I ask people that visit my herd not to rely on rules or regulations to remain safe, but rather to engage in the moment, listen to their own fears, and be their own champions – while respecting the horses and giving them space to be horses. But this takes constant vigilance and personal practice, and we’re all at different places with this kind of stuff – which is why, I think, we turn to rules to keep us relatively safe.

I’m curious about your thoughts on safety, especially those of you with practices and businesses where a certain standard is required. When do you feel most safe? What situations have felt unsafe? Do rules and regulations help or hinder your work?

A barefoot hoof trimmer, a singer/songwriter, an amateur farmer - these are some of the hats Kesia wears when she's not full to bursting with wondrous equine co-creation.
What’s Safer than Safety?

11 thoughts on “What’s Safer than Safety?

  • October 8, 2016 at 8:09 am
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    I am in agreement with you on safety! I share my life and small, but appreciated 12 acres of land with my 3 horses and almost never find a reason to tie them. They always have there hooves trimmed by my husband and are all always free. Like you said sometimes they need a halter just to settle in and realize that it’s hoof trimming time and it helps them to focus in and understand. But the other two are always right next to the one getting trimmed. My husband who has so graciously taken on the trimming for the last 4 years was not very happy being surrounded by all the massiveness so closely while trying to do this hard sometimes back wrenching job, but he has so trustingly excepted that they are all actually safer because they feel no confinement and have each other so he has come to see how much it helps them stay extremely calm. Even now( for the last year) using a cordless grinder (we live in a very dry climate in California and our hooves are so rock hard it cuts the trim time in half and the horses don’t mind it at all) to do there hooves and they still have no problems staying calm and there for in my opinion safe. I also feel like awareness to the mood and surroundings is so key. You have to know and feel what’s going on! I feel as my journey with horses evolves and freedom & choice has become a major part of our day to day lives, that the interactions and situations we are all in together actually become safer and safer & when I do make a mistake I can always trace it back to my lack of situational awareness and I then file it in my brain so that it teaches me to be ever present and never stop listening to my horse and my gut….cause only then do I feel unsafe.

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    • October 9, 2016 at 11:25 am
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      I love this Michelle! What stood out for me is how your husband’s trust in you (and in the trust you have with your herd) grew into his own confidence, which gets the job done with little to no fuss. I love the idea that we can pass on that way of being simply by holding to it…and then someone like your husband can experience all the goodness directly in his own bones.

      “…to be ever present and never stop listening to my horse and my gut…” – couldn’t have said it better myself. So great to hear from you, so glad you’re being who you are and sharing with us :):)

      Reply
  • October 8, 2016 at 4:27 pm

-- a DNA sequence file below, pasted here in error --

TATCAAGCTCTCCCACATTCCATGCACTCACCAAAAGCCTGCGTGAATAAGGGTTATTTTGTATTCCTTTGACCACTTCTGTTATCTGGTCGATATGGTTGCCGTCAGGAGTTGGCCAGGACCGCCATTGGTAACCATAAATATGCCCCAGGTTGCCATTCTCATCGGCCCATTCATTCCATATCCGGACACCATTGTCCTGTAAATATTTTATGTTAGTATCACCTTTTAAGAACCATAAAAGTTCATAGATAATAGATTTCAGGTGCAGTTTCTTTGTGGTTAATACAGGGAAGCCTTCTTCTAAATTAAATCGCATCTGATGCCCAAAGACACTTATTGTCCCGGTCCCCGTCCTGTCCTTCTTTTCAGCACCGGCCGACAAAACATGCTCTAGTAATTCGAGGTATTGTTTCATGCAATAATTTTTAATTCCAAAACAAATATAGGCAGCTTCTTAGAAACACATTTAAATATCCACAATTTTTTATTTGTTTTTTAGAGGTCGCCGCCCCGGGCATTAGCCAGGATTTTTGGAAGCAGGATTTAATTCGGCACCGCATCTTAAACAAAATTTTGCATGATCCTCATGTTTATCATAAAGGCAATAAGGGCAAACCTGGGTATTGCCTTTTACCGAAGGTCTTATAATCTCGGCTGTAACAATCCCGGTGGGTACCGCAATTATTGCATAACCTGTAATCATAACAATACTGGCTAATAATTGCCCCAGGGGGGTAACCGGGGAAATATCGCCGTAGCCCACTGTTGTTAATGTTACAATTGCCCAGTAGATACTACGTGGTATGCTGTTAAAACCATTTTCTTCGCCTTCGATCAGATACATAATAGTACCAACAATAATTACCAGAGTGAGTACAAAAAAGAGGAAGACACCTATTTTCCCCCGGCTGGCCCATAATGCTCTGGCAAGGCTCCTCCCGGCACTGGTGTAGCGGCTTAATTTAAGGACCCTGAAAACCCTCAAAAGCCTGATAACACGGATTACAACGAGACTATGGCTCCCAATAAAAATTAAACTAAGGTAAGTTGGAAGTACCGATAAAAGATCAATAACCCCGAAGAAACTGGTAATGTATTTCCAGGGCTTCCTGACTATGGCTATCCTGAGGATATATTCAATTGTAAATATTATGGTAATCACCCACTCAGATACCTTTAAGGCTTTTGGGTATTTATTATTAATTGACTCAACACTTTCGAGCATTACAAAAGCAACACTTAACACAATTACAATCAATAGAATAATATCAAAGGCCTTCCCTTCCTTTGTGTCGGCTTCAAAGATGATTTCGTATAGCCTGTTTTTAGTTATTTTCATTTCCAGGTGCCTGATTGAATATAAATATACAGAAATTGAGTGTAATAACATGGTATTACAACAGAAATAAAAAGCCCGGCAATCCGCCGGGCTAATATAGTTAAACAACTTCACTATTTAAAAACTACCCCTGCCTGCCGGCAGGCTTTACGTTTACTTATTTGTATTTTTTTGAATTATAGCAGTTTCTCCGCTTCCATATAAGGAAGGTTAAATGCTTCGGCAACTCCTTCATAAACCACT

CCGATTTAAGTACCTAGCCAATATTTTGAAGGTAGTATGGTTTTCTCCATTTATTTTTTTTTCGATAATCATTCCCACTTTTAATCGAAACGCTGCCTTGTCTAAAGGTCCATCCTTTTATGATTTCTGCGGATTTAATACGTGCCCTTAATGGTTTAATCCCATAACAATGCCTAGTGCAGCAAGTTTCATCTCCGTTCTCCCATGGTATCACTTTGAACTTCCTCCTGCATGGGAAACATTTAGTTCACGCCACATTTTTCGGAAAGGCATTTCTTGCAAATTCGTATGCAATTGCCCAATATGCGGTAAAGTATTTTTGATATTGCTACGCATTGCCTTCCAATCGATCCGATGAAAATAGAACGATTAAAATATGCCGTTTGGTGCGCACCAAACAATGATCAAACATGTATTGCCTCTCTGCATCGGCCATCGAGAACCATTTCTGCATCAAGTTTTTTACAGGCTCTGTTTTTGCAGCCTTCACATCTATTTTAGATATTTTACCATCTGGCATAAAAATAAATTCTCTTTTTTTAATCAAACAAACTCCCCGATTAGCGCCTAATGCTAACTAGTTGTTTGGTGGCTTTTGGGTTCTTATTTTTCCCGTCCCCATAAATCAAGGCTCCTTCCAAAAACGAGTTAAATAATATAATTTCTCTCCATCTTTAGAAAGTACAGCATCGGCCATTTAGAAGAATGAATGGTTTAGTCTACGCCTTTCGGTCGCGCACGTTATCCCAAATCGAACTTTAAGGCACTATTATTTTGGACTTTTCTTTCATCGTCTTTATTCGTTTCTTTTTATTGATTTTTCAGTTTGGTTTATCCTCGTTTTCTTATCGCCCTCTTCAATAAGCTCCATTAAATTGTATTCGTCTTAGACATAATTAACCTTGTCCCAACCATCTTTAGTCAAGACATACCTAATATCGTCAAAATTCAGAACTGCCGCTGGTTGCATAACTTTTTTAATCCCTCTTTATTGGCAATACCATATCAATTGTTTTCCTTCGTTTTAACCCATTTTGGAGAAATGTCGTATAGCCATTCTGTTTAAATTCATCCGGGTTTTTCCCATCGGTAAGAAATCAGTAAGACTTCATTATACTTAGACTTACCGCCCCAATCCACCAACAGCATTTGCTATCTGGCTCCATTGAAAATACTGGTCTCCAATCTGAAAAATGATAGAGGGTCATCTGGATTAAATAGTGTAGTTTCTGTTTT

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    I’m totally with you nt his Kesia, and trim my own horses in much the same manner.
    You’ll see me kneeling down, sitting on a milk crate or on my hoofstand with a horse at liberty, and other herd members nearby munching on their hay!
    If I’m trimming horses I don’t know or in a situation that’s not ideal, then I do follow all the safety procedures, but once again it comes back to awareness and remaining in the moment.
    I think its good to learn both safety methods – each are equally as valuable.

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    • October 9, 2016 at 12:36 pm
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      Wow Cynthia, this is awesome – do you find it easier on your body to trim this way? I used to work up a huge sweat and get really tired through a trimming day…I recently realized how little energy I seem to exert as the chillness factor increases…

      Reply
  • October 8, 2016 at 6:37 pm
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    I enjoyed your thoughts and photos. Just love this donkey and needed to say that. thank you!

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    • October 9, 2016 at 12:37 pm
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      ISN’T SHE THE MOST BEAUTIFUL DONKEY?! Haha thanks for dropping in Kate:)

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  • October 8, 2016 at 7:11 pm
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    I had 2 people out with my herd this week who were pretty much opposites.

    One was not really fully in her body (kind of floated above it) – so not grounded, aware, etc. but has a rock-solid belief that the horses are lovely and would never hurt her on purpose and would do their best to avoid hurting her if they were scared etc.

    I did direct her though a grounding exercise before we entered the paddock, but I doubt she remained solidly grounded during the two hours we were there.There were a few stampedes (5 horses in a barn with her in the middle) and other incidents and even though they swept close by her at great speeds, she did not even flinch. She did not try to get out of their way, or try to shimmy to a safer place. She just appreciated their speed and strength with a smile on her face and went back to filling the slow feeder with hay (for example). She was not hurt or even brushed against.